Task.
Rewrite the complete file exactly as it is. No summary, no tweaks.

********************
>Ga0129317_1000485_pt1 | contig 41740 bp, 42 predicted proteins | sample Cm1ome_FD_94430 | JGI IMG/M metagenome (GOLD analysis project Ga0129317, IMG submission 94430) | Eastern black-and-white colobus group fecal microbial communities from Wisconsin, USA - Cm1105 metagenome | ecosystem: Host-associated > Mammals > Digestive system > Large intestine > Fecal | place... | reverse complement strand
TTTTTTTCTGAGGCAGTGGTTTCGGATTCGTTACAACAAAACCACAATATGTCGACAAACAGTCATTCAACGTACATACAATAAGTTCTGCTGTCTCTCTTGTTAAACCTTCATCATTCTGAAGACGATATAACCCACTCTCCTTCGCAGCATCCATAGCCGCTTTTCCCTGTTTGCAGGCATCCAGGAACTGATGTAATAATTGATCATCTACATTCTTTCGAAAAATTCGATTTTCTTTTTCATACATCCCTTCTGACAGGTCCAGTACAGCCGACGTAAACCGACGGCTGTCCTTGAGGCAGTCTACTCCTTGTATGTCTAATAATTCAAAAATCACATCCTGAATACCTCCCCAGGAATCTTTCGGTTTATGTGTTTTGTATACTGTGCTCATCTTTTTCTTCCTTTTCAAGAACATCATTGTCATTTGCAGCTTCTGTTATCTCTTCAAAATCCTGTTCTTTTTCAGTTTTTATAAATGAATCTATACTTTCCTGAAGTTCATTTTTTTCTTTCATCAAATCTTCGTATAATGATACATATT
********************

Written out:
>Ga0129317_1000485_pt1 | contig 41740 bp, 42 predicted proteins | sample Cm1ome_FD_94430 | JGI IMG/M metagenome (GOLD analysis project Ga0129317, IMG submission 94430) | Eastern black-and-white colobus group fecal microbial communities from Wisconsin, USA - Cm1105 metagenome | ecosystem: Host-associated > Mammals > Digestive system > Large intestine > Fecal | place... | reverse complement strand
TTTTTTTCTGAGGCAGTGGTTTCGGATTCGTTACAACAAAACCACAATATGTCGACAAACAGTCATTCAACGTACATACAATAAGTTCTGCTGTCTCTCTTGTTAAACCTTCATCATTCTGAAGACGATATAACCCACTCTCCTTCGCAGCATCCATAGCCGCTTTTCCCTGTTTGCAGGCATCCAGGAACTGATGTAATAATTGATCATCTACATTCTTTCGAAAAATTCGATTTTCTTTTTCATACATCCCTTCTGACAGGTCCAGTACAGCCGACGTAAACCGACGGCTGTCCTTGAGGCAGTCTACTCCTTGTATGTCTAATAATTCAAAAATCACATCCTGAATACCTCCCCAGGAATCTTTCGGTTTATGTGTTTTGTATACTGTGCTCATCTTTTTCTTCCTTTTCAAGAACATCATTGTCATTTGCAGCTTCTGTTATCTCTTCAAAATCCTGTTCTTTTTCAGTTTTTATAAATGAATCTATACTTTCCTGAAGTTCATTTTTTTCTTTCATCAAATCTTCGTATAATGATACATATT